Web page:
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Industrial Platform Demonstrator to achieve 95% recycling of the "end-of-life vehicle" (ICARRE 95)
Date du début: 1 sept. 2011, Date de fin: 1 juil. 2015 PROJET  TERMINÉ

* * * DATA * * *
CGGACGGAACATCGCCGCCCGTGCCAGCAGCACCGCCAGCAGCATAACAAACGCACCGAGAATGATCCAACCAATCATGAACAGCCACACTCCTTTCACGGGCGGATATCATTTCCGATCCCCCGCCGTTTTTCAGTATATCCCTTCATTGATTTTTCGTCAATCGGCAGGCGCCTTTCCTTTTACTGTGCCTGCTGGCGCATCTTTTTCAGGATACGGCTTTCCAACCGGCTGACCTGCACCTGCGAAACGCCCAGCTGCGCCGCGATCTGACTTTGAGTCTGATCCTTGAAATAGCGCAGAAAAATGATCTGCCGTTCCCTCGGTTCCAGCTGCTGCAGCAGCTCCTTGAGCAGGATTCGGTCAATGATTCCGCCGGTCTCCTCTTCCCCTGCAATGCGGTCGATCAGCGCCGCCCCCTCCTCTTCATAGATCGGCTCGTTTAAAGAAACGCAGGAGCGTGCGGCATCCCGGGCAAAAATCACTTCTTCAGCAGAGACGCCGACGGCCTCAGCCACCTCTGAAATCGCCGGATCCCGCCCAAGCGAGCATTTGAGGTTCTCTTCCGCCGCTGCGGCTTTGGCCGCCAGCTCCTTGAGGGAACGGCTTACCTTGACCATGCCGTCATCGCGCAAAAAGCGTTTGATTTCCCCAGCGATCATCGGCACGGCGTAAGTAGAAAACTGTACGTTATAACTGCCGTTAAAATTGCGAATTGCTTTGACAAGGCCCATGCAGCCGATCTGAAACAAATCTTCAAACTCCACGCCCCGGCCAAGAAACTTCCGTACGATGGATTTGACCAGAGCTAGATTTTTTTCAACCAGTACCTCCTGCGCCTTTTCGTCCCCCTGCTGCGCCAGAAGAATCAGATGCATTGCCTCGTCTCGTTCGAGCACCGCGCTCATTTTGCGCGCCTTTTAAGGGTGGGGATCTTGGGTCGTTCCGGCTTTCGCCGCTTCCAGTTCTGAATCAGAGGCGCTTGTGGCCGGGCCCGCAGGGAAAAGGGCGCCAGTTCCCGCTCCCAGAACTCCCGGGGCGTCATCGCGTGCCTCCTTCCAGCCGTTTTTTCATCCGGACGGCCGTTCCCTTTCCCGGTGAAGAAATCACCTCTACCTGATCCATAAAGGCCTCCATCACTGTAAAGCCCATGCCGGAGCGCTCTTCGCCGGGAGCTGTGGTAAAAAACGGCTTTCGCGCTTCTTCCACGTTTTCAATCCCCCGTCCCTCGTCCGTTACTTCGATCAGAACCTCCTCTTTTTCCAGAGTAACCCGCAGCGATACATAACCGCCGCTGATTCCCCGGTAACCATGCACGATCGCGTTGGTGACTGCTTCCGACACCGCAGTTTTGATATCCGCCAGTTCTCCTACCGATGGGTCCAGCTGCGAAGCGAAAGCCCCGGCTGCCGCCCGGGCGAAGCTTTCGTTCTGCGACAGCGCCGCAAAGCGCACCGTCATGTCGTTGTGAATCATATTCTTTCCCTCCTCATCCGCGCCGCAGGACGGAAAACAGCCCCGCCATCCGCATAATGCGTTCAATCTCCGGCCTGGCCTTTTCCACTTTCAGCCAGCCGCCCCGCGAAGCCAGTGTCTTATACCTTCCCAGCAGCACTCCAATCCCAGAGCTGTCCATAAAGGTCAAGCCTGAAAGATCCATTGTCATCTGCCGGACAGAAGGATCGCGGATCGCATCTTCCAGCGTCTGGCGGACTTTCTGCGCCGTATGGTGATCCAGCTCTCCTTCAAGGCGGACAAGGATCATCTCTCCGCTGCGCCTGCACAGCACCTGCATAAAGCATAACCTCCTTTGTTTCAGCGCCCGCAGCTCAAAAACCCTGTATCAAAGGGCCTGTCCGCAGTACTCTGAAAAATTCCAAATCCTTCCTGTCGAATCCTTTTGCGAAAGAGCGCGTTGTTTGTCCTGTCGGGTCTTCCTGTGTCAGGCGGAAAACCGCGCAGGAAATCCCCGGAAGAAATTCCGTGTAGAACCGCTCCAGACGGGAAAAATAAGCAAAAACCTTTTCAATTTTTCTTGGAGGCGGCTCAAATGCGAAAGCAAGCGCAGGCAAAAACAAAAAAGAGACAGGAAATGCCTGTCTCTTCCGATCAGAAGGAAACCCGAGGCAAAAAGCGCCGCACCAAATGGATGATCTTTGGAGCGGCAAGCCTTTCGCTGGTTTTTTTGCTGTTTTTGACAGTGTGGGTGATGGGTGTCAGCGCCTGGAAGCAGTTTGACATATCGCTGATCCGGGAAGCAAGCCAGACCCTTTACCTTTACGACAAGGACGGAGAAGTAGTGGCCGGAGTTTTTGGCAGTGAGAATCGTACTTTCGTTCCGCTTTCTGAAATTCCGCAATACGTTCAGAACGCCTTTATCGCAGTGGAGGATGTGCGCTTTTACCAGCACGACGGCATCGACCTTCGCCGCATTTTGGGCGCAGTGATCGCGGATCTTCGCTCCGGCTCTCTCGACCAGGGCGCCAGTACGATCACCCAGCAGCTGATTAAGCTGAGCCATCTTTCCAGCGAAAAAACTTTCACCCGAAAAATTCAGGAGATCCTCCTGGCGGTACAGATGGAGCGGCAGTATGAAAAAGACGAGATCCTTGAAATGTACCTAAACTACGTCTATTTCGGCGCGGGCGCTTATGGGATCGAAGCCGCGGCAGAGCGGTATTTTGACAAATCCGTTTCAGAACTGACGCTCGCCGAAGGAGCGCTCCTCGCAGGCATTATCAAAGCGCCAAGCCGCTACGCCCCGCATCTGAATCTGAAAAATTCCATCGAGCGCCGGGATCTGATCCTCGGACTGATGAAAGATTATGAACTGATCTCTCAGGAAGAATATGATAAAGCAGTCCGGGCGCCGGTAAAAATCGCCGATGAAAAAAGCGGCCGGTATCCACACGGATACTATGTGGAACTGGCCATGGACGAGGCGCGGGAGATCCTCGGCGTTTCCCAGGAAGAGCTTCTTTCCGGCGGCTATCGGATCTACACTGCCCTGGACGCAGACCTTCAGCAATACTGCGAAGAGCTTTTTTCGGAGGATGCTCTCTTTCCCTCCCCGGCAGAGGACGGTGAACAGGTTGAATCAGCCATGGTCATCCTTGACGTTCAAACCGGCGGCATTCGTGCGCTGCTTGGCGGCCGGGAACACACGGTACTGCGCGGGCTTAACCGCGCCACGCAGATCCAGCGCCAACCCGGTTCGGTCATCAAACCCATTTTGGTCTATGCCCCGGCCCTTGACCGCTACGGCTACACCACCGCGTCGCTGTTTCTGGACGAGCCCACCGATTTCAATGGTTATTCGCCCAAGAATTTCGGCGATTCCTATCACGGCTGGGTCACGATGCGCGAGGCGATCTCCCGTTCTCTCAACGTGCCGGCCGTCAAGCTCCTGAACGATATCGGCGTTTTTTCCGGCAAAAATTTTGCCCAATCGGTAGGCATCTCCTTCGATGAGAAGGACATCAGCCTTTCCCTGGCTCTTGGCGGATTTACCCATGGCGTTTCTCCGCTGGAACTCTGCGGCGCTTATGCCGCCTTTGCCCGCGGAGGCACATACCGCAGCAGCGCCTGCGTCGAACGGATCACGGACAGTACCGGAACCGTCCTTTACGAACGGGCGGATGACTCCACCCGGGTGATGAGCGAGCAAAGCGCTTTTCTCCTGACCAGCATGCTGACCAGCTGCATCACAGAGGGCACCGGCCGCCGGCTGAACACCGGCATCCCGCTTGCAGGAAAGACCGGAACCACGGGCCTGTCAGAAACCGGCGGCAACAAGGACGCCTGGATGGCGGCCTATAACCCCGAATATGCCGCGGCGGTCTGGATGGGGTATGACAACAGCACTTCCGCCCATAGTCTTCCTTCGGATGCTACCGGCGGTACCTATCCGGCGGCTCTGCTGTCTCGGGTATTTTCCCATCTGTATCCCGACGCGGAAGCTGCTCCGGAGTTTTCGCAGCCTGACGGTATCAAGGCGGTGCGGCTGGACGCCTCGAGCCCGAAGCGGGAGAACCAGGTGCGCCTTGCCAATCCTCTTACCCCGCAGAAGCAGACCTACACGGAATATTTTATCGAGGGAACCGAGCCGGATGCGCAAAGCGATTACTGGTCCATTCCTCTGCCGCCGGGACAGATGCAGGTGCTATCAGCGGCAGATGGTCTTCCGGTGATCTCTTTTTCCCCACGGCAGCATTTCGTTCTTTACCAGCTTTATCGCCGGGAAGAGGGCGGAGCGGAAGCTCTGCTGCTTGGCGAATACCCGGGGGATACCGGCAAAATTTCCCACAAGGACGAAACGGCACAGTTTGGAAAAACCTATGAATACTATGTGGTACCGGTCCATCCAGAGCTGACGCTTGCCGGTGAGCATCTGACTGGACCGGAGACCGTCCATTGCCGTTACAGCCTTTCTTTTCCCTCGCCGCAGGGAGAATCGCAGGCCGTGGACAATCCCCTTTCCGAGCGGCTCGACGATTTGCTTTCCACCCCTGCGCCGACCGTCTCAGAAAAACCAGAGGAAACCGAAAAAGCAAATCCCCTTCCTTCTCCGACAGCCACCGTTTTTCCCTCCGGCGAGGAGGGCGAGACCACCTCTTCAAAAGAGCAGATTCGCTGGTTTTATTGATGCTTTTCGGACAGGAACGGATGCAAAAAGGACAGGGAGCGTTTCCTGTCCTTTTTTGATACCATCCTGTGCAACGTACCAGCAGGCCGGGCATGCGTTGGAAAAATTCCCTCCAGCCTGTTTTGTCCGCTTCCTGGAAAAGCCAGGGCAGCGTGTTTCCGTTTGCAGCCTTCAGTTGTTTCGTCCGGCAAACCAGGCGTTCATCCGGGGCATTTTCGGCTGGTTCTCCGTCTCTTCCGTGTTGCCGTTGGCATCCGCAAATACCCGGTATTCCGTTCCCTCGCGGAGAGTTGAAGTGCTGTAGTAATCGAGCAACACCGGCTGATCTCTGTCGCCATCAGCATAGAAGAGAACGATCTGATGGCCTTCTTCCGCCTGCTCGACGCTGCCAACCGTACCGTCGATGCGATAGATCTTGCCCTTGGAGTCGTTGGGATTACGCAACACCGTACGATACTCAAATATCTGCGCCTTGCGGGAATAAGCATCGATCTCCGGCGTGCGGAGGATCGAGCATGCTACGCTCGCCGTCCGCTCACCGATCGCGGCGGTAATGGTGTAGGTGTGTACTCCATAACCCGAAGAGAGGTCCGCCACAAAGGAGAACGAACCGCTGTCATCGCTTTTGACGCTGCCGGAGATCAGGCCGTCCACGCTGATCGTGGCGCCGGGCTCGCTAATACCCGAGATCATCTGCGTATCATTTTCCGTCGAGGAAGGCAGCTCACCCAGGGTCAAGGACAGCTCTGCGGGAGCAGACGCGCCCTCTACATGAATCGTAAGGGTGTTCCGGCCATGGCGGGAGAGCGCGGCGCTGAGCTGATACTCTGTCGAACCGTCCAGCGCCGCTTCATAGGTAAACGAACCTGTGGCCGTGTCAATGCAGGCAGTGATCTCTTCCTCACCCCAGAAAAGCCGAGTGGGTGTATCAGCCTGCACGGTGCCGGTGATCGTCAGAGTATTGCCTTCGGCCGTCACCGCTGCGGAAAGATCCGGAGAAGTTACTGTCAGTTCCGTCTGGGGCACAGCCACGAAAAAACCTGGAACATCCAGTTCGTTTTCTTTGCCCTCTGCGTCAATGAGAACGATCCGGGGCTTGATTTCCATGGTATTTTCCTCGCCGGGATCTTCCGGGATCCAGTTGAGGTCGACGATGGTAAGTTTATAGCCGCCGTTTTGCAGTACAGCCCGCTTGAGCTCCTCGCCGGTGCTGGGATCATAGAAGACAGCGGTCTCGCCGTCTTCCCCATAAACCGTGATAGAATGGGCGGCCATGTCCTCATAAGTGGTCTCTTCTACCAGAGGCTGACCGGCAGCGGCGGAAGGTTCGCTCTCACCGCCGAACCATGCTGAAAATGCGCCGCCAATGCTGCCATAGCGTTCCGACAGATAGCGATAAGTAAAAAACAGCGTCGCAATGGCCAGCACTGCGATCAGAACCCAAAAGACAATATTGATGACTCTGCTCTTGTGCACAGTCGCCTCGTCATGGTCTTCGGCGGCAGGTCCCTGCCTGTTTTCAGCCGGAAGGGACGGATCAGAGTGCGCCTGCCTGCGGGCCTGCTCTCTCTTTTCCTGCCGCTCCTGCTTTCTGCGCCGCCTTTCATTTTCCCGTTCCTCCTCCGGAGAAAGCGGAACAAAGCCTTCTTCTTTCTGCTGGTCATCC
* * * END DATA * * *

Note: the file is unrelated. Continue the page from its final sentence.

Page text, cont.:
Background European Directive 2000/53/CE related to End-of-Life Vehicles (ELVs) requires Member States to achieve a reuse and recovery rate of 95% by average weight for all ELVs by 2015. The countries must implement national legislation and tools to ensure that economic operators involved in ELV collection and treatment meet this target. However, despite significant efforts by European car constructors and other stakeholders, the highest ratio achieved is still only 91%. Non-ferrous metals, plastics, glass, foams and textiles make up around 21-26% of an ELV by weight and are thus an important target area for recycling efforts. Objectives The objective of the LIFE project ICARRE 95 was to demonstrate how to recycle 95% of End-of-Life Vehicles (ELVs) at a regional scale (up to 30 000 ELVs per year) and to create a model that can be applied and exported to other sites and countries in France and Europe. To reach its objective, the project concentrated its efforts on plastics, foams, glass, textiles and catalytic converters. The project aimed to outline an effective process for dismantling recovered car and to develop a cradle-to-cradle process for recycling the targeted components. Results The ICARRE 95 project put in place solutions to increase the recovery (reuse, recycling and energy recovery) of selected materials from End-of-Life Vehicles (ELVs). To increase recovery rates, technically and economically efficient processes had to be developed by the project, which focused on parts and materials that are currently not or poorly recycled. Demonstration of these new routes was done through experimentation with “real size” batches of ELV parts in France. Emphasis was put on the need to create processes that can be easily duplicated at a large scale in other European countries. All the stages of the end-of-life of a vehicle were explored. Firstly, the dismantling of vehicles utilised the knowledge and experience of new practices and tools of project partner INDRA, which has spread best practice in this area through its network of 400 ELV centres. The second stage was the reuse and recycling of ELV parts and materials, involving two partners, SYNOVA for plastics and DUESMANN for catalytic converters. An important action was the management of new ‘short loops’ for reusing or recycling as a whole, creating links between contributors and evaluating the new automotive parts using recycled materials. Around the four project partners, a network of more than 50 contributors was set up, from research laboratories to SMEs, each bringing its own knowledge and experience in a specific field, including waste collection, plastics development, logistics, IT, and material characterisation. The project dismantled ELVs with the objectives of obtaining parts and materials. ELV centres focus on parts as their main revenue source, so dismantling for materials is not a well-developed process. The project developed solutions for better and more cost-effective dismantling, and duplicated these solutions among the dismantlers’ network. Better dismantling means wastes are well sorted and are easier to valorise, which requires appropriate knowledge and tools. INDRA, for example, have increased work station efficiency through ergonomics and the use of practical sheets for specific parts of specific cars, and have developed a tool to facilitate material collection from large parts such as engines and dashboards. A full-scale experiment conducted using INDRA’s new facilities achieved a 85%-95% ratio performance at the dismantling stage, treating 4 000 to 5 000 ELV cars annually. Material recycling involves many specialised companies with very different skills (e.g. dismantlers, waste collectors, transformers). Therefore, establishing new collaborations to create networks and ‘routes’ was an important task for the ICARRE 95 project. Three families of materials were selected at the beginning of the project, due to the mass they represent, the maturity of the technology which is required for recyclability or the economic value: Plastics with a main focus on two polymers: Noryl® and polypropylene used for fenders and bumpers; Foams and textiles used in rear seats and carpets; Metals such as: copper used in electrical harnesses, platinum-group metals used in catalytic converters and magnesium used in steering wheels.The project, initially worked to increase collected volumes of these materials and subsequently found ways to transform them inside or outside the automotive industry. Quality rules for materials dismantling and sorting have been formalised to avoid cross pollution. Two grades of recycled polypropylene developed during the project are now listed as authorised plastics for the making of panels in RENAULT cars. Dismantling is also used to extract parts for repairing old cars, a long-existing market limited by old-fashioned management. The ICARRE 95 project developed a modern alternative through quality control, traceability and direct links between offer and demand (using on-line transaction between dismantlers and users). By the end of the project, more than 30 000 spare parts had been made available. The project managed logistics for economic and environmental improvements (reduced CO2 emissions, energy and water consumption). Shipping covered two flows for reused parts and materials recycling: from dismantlers to collection platforms, and transport between these platforms and recycling centres. The project’s contribution was to prepare parts for ELV centres to ensure quality, develop a network of local partners to facilitate collection, find new ways to collect in urban zones, set up a formalised and shared process (quality management, weight following, packaging), and optimise all flows for cost reduction. An overall recovery rate of ELVs was reached during the project of 88.6%, and the project showed that it is possible to reach the 95% target of Directive 2000/53/CE. Given that 1 115 000 ELVs were treated in 2013, if the project’s performance was applied it would have led to a saving of 19 400 tonnes of raw materials, with 73 144 tonnes less waste sent to landfill. It would also have helped develop a new circular economy aligned with EU objectives. The replicability potential of the project is high and the outcomes can be used by other automotive constructors and in other countries. RENAULT and GAIA are currently extending the collection of ELV materials at the international scale, while SYNOVA is analysing the possibility of building industrial units to produce complex plastics based on the ICARRE 95 scheme in other European countries and neighbouring countries (Turkey). Further information on the project can be found in the project's layman report and After-LIFE Communication Plan (see "Read more" section).